- Common Name
- green-winged macaw, green wing macaw
- Psittacidae (true parrots)
- Genus Species
- Ara (macaw) chloroptera (green wing)
- The green-winged macaw is a large parrot covered with mostly red plumage. The wing and tail feathers are blue and green, hence its name. This macaw has a white, naked face, striped with small red feathers. The beak is strongly hooked and the feet are zygodactylous (2 toes that point forward and 2 toes that point backward).
- Approximately 65 to 92.5 cm (26 to 37 in.); wingspan 102 to 122.5 cm (41 to 49 in.)
- Approximately 1250 to 1700 g (43.8 to 59.5 oz)
- Feeds on seeds, fruits, nuts, berries, leaves, salts, and minerals of riverbanks
- Approximately 28 days
- Clutch Size
- Up to 3 eggs
- Fledging Duration
- 90 to 100 days
- Sexual Maturity
- 3 to 4 years
- Life Span
- Up to 60 to 80 years
- Widely distributed throughout South America
- Found in tropical rainforests, savannas, and mangroves
- Global: Unknown
- IUCN: Least Concern
CITES: Appendix II
USFWS: Not listed
Green-winged macaws are the second largest parrots next to the hyacinth macaw.
They have one of the largest, broadest ranges of any macaw species.
Macaws are normally monogamous, having only one mate for life.
They are often mistaken for scarlet macaws due to their general red appearance.
In the wild, macaws often flock to mountains of clay known as "macaw licks." Such licks contain minerals and salts essential to the bird's diet.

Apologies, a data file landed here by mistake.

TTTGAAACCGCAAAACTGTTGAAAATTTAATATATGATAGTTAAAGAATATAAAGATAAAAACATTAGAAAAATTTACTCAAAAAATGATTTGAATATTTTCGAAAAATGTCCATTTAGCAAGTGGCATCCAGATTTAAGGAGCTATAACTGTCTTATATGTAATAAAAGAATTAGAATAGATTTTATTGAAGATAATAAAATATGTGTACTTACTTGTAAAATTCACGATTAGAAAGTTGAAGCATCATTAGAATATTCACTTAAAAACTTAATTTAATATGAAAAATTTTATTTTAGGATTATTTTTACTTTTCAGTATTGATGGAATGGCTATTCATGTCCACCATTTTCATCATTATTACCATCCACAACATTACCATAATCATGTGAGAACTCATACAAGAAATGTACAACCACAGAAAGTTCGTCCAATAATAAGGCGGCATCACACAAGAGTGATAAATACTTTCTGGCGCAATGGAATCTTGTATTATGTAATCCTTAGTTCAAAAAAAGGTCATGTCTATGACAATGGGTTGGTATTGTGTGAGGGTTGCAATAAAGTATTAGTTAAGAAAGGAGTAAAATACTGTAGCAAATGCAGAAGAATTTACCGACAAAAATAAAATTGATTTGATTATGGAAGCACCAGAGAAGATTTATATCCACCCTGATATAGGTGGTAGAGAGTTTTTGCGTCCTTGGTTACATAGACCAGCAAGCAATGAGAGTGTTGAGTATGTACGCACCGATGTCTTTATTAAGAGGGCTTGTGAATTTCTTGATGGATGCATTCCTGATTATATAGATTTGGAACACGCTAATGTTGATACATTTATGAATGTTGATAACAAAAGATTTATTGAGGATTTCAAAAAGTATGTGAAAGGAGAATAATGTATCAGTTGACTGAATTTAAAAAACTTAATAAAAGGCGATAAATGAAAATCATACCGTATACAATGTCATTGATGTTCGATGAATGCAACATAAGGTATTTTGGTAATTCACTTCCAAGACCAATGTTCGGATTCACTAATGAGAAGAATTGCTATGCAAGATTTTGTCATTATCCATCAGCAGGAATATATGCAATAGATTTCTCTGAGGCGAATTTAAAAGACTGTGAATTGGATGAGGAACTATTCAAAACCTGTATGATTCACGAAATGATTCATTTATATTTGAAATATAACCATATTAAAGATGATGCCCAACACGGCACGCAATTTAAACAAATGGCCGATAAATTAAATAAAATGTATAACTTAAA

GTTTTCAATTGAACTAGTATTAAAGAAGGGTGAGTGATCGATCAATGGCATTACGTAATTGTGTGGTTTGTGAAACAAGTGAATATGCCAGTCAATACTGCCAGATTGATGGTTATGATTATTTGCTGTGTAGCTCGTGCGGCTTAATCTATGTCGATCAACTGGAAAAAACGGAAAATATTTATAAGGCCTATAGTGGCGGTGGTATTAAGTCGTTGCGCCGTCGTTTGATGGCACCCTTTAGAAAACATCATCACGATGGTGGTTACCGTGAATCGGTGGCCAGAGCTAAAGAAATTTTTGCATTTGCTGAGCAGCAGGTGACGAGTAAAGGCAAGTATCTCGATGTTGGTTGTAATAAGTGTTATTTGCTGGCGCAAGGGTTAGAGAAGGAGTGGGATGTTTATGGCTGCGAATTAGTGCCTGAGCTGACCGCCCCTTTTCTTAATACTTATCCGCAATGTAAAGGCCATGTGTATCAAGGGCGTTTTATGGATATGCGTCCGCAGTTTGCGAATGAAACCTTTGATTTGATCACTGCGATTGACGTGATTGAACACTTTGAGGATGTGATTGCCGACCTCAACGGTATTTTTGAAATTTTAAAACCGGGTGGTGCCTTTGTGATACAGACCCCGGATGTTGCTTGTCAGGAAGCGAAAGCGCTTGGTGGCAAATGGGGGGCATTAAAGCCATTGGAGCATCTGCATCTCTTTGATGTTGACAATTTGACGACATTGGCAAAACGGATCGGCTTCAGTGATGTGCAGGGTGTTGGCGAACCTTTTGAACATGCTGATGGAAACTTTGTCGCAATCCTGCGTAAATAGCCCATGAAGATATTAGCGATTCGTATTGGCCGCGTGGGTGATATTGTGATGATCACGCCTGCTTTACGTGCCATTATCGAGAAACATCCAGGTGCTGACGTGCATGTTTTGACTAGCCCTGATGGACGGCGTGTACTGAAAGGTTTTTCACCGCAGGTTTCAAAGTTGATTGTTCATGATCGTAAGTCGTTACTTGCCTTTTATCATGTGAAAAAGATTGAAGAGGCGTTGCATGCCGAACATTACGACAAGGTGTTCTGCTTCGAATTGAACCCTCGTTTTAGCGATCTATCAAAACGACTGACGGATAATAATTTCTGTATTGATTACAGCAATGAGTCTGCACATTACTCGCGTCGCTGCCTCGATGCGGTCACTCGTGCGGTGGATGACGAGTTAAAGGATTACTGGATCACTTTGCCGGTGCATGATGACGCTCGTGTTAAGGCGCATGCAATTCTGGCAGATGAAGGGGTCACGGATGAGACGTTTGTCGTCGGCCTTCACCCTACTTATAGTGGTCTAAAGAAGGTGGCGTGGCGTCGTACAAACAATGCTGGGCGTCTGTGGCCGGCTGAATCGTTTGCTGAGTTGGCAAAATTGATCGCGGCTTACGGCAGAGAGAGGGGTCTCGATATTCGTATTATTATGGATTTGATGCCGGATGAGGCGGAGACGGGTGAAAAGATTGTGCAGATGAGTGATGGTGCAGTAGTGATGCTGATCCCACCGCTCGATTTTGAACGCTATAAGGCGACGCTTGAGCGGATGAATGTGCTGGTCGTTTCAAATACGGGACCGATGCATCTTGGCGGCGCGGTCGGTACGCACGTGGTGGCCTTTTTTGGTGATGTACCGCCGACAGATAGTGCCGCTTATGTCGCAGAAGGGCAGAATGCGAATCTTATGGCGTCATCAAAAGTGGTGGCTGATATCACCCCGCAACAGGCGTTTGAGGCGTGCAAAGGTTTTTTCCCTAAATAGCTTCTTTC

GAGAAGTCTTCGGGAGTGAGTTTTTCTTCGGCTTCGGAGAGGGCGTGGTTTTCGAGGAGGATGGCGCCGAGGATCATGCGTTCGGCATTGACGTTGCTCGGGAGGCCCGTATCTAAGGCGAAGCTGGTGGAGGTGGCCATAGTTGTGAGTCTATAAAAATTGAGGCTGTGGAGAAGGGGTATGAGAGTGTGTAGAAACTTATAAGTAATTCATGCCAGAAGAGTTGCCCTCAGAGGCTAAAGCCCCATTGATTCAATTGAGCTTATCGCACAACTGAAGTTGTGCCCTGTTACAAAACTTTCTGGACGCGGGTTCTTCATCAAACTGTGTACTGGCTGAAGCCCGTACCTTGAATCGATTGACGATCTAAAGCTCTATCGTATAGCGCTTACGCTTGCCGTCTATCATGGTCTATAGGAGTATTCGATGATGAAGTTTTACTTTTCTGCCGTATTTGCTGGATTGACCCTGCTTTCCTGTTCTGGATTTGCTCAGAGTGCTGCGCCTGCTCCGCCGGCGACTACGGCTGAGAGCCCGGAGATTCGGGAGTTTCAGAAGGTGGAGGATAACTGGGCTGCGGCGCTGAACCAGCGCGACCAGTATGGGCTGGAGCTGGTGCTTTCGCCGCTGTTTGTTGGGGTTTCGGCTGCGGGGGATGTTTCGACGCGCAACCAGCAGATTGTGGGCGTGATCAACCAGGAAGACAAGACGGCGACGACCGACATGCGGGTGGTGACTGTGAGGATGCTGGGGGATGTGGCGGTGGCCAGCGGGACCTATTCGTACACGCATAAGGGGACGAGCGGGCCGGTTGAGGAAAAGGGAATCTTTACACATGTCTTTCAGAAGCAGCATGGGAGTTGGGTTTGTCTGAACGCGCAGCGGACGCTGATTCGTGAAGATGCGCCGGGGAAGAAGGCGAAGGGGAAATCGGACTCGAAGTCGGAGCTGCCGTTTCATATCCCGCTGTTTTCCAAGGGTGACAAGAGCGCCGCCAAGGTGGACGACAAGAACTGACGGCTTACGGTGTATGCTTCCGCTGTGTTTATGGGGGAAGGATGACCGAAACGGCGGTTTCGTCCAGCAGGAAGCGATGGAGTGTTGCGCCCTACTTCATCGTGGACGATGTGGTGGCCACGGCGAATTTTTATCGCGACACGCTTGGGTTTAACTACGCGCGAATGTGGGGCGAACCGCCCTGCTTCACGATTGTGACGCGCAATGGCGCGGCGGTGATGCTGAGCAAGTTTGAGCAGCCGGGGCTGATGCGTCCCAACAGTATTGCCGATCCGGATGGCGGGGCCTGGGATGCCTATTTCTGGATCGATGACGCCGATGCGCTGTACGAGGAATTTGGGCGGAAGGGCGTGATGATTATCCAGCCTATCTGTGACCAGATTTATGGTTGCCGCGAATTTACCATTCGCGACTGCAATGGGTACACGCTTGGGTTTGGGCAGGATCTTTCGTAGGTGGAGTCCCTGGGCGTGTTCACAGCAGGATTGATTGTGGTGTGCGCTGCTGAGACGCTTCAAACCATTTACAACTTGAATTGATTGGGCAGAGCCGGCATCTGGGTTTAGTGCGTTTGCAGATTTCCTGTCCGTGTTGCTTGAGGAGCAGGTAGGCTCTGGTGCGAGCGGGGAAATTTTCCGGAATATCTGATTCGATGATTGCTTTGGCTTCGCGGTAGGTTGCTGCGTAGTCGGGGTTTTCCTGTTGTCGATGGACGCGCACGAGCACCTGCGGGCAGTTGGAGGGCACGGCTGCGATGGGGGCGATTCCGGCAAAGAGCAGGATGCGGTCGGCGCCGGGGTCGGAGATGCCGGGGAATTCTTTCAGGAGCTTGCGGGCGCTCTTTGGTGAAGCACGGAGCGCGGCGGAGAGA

Macaws are able to reach speeds of up to 56 kph (35 mph).
Ecology and Conservation
Macaws are very messy eaters. Their extremely strong beaks are perfectly adapted for eating all sorts of nuts and seeds, as seen in their ability to crack open hard-shelled nuts, such as Brazil nuts. In the course of daily feeding, macaws allow plenty of seeds (while eating, as well as in their droppings) to fall to the forest floor, thus regenerating much of the forest growth.
They are also popular in the pet trade.
The green-winged macaw is extinct in some parts of its range, including Argentina.
The U.S. Wild Bird Act forbids the commercial import of any bird listed by CITES which includes most parrots, which are endangered or threatened.
Forshaw, J.M. Parrots of the World. New Jersey. T.F.H. Publications Inc. 1978.
Marrison, C. and A. Greensmith. Birds of the World. New York: Dorling Kindersley, Inc. 1993.
Perrins, C. (ed.). The Encyclopedia of Birds. New York: Facts on File Publications. 1985.
BirdLife International 2016. Ara chloropterus . The IUCN Red List of Threatened Species 2016: e.T22685566A93080287. https://dx.doi.org/10.2305/IUCN.UK.2016-3.RLTS.T22685566A93080287.en. Downloaded on 12 March 2020.